Abnormal Behaviors

A horse behavior that is a response to confinement is weaving. The horse walks in place, usually at the door of his stall. The horse is not just rocking from side to side, but is actually walking in place. Weaving is apparently a ritualized escape attempt. The horse is trying to escape from his stall and join other horses. We know this because a view of other horses or a mirror decreases weaving.[2] A related behavior is stall walking, in which the horse circles his stall again and again. This behavior is more common in endurance horses than in dressage or jumping horses.

A behavior unique to horses is cribbing. Cribbing involves grasping a horizontal surface with the teeth, arching the neck and swallowing air with an audible grunt. The behavior begins when the foal is weaned, particularly if the foal has been weaned into a stall and fed concentrates. Foals left on pasture when their mothers are removed are less likely to begin to crib. Cribbing occurs mostly in the period just after grain is consumed, apparently in response to some component of a grain and molasses mixture (sweet feed), and can occupy 10 to 60%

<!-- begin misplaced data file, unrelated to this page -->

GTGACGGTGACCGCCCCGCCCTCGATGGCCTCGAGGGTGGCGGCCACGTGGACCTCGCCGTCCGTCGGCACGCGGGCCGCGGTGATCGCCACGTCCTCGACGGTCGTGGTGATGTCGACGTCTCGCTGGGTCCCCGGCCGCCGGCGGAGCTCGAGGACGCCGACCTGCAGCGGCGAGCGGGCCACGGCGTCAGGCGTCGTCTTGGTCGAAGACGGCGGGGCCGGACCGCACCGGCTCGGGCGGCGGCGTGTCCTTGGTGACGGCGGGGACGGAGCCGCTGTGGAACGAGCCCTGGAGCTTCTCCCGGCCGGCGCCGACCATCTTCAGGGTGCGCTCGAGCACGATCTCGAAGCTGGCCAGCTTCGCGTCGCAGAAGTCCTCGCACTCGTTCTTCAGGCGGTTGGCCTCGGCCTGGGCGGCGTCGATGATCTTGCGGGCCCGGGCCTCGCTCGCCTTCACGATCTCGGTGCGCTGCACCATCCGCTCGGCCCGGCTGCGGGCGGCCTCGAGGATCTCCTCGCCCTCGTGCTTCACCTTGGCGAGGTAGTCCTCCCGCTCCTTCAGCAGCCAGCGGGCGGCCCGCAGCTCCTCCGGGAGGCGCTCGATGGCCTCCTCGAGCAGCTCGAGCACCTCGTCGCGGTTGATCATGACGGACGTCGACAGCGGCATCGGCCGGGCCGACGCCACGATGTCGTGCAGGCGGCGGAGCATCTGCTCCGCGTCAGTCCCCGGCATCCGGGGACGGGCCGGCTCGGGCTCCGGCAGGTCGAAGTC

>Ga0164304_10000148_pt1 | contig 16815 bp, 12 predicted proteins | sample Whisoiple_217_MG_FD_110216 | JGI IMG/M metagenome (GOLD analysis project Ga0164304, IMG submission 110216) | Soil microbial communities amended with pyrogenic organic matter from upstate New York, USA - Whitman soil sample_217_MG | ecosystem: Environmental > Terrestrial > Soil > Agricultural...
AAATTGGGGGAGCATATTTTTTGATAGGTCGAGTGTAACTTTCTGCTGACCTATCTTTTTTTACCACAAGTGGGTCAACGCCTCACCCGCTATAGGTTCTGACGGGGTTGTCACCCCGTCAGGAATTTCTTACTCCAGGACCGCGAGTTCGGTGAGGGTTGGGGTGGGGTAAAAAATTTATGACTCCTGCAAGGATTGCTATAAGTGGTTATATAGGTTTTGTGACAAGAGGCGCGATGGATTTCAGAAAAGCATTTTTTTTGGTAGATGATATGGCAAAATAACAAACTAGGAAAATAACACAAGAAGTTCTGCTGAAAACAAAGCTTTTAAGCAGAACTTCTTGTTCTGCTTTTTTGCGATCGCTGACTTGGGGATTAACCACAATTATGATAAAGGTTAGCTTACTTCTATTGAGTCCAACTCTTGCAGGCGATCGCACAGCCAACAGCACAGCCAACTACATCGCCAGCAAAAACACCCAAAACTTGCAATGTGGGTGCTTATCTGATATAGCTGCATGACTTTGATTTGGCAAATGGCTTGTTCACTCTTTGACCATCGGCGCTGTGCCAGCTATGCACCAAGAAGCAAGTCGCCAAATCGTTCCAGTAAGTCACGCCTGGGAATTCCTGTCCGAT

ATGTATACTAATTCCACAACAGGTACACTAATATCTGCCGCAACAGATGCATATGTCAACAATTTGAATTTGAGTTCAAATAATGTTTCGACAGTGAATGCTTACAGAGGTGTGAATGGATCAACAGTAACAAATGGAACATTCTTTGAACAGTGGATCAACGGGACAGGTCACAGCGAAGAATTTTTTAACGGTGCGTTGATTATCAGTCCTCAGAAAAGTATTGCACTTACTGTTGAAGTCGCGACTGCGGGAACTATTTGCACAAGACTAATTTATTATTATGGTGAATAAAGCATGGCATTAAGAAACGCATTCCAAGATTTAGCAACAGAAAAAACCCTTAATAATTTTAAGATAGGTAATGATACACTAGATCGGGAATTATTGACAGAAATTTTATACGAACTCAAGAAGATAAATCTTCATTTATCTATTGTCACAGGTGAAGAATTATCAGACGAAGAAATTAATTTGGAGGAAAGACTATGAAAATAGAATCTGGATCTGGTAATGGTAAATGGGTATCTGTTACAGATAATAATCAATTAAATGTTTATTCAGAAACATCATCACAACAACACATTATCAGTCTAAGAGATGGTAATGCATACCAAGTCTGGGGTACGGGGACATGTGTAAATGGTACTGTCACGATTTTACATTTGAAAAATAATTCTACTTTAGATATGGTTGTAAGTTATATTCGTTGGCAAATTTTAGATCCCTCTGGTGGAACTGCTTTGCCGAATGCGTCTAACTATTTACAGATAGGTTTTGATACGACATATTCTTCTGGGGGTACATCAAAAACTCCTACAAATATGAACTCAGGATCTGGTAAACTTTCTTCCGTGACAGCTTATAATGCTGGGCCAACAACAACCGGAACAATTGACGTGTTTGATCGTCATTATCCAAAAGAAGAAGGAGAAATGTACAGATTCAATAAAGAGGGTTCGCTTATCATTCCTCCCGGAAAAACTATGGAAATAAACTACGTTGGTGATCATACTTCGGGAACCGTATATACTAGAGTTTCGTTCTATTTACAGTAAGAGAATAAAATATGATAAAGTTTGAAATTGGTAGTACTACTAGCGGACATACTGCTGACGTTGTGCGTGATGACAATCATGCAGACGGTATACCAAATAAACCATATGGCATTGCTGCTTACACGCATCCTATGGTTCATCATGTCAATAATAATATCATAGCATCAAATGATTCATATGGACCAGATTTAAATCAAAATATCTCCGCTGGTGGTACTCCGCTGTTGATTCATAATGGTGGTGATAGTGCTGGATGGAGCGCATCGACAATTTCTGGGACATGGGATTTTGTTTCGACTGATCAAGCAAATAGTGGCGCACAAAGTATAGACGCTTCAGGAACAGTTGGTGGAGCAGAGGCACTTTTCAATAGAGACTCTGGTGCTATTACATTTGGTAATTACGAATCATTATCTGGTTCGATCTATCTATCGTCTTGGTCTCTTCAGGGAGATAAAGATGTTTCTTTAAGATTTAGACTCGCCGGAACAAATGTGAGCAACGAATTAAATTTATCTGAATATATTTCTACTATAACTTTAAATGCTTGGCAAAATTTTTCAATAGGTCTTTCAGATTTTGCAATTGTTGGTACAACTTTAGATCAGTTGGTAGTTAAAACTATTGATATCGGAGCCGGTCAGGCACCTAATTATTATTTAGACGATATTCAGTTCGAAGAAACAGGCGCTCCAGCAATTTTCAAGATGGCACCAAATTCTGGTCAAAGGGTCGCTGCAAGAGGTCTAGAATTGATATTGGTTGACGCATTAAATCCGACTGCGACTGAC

of the horse's day. The behavior is displayed by 5% of horses, especially certain breeds and during certain activities. Thoroughbreds are the breed most likely to crib. Risk factors are being used as a dressage horse, as a three-day event performer, as a jumper, or as a race horse. The behavior is not learned by observing other horses, but there is a familial factor relatives of cribbers are more likely to crib. Various methods are used to eliminate cribbing, but a collar that prevents the horse from arching his neck to crib is the most effective. Surgical treatment is not very effective, and muzzles seem more frustrating than the collars. Nothing needs be done to prevent the horse from cribbing unless he experiences gas colic as a result. The behavior may help the horse cope with its unnatural environment or may even add buffering substances to his stomach and intestines by adding some saliva with every cribbing bite. Provision of a chest-high cribbing bar prevents damage to fences or stall furnishings. Horses pull very hard when they flex their necks; they can move 100 kg with each cribbing motion.

Baby Sleeping

Baby Sleeping

Everything You Need To Know About Baby Sleeping. Your baby is going to be sleeping a lot. During the first few months, your baby will sleep for most of theday. You may not get any real interaction, or reactions other than sleep and crying.

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